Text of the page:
October 01, 2008
The other day I was visting Clegs, when I spied this yarn in two tones. It was on sale and only about a dozen balls remained. Something about the shiny fleck and the smooth cotton really caught my eye. There was no-one at the shelf, so I spent a few minutes admiring it; touching it; holding it to the light. The longer I stood there, the more I felt I needed this yarn.
Now as you might know, I am not a knitter and my fraught crochet attempts ended in the production of one square. Yes, just one solitary granny square. One where someone else had come to the rescue and kindly crocheted the first couple of rounds for me. I had never crocheted a square from start to finish, by myself.
So, feeling a compulsion to buy yarn was a bit foreign to me.
More strange was the vision of a large crochet project. A huge afghan rug. Dozens and dozens of two-toned granny squares, lined up in neat rows and glinting in the light. I looked at the label: 3.5 - 4.00mm. Those 3.5mm crochet hooks look pretty small for a beginner, but it still didn't put me off. So I started scooping up the yarn into my arms. With no clue as to how many balls I would need, I thought I would estimate by weight. I kept picking up balls, until I had the perfect weight rug in my arms. I felt pleased with myself indeed.
I must have been smiling crazily, because two ladies stopped by. They looked at the three lonely balls on the shelf and the booty in my arms. The younger one said what a beautiful colour it was and how cheap. I could see how much she liked it too: she pointed out the gold fleck, which had been the clincher for me. She touched the remaining yarn and smiled. I suddenly felt bad. Should I put some back and share this treasure? What the heck could she do with just three balls? (Maybe quite a lot, but not being proficient in the yarn arts I had no idea). But then, I didn't think a half dozen balls was going to cut it, for my mythical rug. (Again no idea: you might tell me that 6 balls is enough to crochet Cirque du Soleil a new Grand Chapiteau). I was frozen with indecision.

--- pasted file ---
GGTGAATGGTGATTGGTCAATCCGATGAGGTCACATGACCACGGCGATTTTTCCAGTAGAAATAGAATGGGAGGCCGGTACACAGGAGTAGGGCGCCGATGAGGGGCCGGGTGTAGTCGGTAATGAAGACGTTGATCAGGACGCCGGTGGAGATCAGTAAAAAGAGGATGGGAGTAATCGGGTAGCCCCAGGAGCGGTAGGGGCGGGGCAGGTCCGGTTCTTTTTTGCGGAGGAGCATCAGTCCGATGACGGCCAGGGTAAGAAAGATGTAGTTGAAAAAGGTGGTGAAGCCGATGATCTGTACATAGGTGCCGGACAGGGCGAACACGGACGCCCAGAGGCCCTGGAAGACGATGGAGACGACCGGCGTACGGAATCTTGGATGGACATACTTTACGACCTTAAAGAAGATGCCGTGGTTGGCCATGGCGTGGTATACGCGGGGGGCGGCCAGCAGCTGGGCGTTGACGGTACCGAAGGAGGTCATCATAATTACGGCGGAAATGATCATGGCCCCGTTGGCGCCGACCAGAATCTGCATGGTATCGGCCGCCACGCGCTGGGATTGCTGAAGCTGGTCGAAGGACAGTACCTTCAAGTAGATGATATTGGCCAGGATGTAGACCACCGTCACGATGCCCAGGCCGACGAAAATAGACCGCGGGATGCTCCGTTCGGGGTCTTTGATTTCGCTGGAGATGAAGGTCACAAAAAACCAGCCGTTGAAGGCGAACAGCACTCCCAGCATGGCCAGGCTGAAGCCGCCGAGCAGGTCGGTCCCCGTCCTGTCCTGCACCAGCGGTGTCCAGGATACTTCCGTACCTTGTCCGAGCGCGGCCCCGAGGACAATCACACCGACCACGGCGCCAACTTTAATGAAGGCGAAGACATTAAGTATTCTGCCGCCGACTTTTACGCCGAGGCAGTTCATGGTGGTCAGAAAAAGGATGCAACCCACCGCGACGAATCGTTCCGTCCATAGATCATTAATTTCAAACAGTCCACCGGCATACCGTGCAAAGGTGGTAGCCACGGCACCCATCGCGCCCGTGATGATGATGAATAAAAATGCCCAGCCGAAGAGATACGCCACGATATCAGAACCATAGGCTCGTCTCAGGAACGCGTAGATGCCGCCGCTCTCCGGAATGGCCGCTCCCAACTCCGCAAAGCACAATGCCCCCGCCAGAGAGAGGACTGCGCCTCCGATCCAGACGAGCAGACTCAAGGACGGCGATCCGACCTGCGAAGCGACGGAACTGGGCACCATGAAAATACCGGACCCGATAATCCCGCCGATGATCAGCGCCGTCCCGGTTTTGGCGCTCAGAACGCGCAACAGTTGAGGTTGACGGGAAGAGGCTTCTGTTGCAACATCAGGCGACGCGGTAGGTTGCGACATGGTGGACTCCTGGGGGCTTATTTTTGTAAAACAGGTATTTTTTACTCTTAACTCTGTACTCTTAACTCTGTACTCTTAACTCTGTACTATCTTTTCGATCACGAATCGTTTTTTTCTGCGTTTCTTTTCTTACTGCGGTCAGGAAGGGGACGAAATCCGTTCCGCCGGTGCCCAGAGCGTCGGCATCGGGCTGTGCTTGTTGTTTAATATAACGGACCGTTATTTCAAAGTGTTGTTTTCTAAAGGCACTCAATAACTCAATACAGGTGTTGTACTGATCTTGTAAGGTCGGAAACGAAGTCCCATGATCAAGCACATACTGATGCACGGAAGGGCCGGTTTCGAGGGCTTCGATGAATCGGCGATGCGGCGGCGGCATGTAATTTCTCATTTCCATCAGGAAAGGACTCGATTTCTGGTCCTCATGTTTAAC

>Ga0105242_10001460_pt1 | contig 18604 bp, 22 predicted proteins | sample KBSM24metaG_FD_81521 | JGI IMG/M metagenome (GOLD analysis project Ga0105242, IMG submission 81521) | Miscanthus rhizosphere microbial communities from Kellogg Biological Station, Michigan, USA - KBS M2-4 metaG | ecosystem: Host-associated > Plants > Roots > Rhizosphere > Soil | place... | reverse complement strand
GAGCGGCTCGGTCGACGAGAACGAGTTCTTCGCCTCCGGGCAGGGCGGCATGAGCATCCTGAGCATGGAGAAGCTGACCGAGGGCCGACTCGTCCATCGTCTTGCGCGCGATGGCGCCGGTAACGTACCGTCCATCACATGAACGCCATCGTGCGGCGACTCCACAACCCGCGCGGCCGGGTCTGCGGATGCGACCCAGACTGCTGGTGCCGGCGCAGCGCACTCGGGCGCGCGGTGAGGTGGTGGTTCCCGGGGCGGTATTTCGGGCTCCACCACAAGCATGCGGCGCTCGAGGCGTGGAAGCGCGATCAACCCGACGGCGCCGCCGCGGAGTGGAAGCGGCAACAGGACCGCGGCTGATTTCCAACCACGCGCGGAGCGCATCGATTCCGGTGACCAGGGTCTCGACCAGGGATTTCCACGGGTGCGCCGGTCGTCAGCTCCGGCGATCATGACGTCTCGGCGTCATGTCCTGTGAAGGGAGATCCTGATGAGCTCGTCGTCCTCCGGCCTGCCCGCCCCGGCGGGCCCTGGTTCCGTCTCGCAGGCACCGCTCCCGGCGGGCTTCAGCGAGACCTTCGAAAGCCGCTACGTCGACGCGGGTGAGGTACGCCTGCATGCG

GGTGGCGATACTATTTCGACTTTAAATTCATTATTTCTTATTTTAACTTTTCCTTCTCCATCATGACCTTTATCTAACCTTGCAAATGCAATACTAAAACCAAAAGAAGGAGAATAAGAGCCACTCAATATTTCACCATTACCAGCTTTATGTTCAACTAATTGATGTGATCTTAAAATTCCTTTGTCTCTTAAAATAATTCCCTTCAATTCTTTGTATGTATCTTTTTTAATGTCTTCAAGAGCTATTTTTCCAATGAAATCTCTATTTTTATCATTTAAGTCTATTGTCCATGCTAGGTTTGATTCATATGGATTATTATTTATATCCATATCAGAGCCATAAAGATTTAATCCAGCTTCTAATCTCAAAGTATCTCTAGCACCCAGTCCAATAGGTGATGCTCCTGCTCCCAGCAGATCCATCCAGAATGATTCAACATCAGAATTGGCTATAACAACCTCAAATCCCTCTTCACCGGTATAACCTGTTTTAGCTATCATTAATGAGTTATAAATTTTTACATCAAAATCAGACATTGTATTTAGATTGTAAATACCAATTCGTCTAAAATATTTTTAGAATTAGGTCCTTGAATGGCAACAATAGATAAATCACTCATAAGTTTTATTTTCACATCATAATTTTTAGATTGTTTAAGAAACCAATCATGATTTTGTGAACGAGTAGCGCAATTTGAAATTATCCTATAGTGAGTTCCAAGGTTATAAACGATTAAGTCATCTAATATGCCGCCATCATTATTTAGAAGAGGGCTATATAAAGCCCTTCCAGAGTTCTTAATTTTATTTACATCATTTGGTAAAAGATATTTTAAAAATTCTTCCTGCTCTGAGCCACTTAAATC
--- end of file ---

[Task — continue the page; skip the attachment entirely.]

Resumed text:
A few moments later the two nice ladies walked on. And I just stood there, inert, holding all the cottony yarn. I started to feel guilty. Maybe she was a wonderful knitter or crocheter who would have made something fabulous. I decided that if I was going to take this yarn, I'd better do something with it and not toss it into the stash of good intentions.
So here I am. A few days into my giant afghan rug. I purchased one of those teeny-tiny 3.5mm hooks, with a bit of extra handle on it (ok, I know its not really that small ... but we are talking about a long-sighted woman with clumsy, sausage fingers here). I came home and sketched out diagrams and wrote instructions and reminders to myself (such as, something has gone horribly wrong if you finish a round halfway down a side) and then got started. I have two completed squares and one on the go. It might have been three squares by now, but for the unfortunate unravelling incident, involving a granny square and a 23-month old.
The squares are a little bit wonky and slightly different sizes, but I'm surprised and rather pleased to have managed these two from start to finish; without intervention or rescue. I'm really enjoying using the yarn: I keep admiring its beauty and holding it at different angles in the spring sunshine to watch the glint. I'm finding the process of crocheting quieting and meditative.
I have no idea how long its going to take me to finish this rug. It could about the time that we hear that world markets are back in boom. I've always been a fan of the 5-year plan.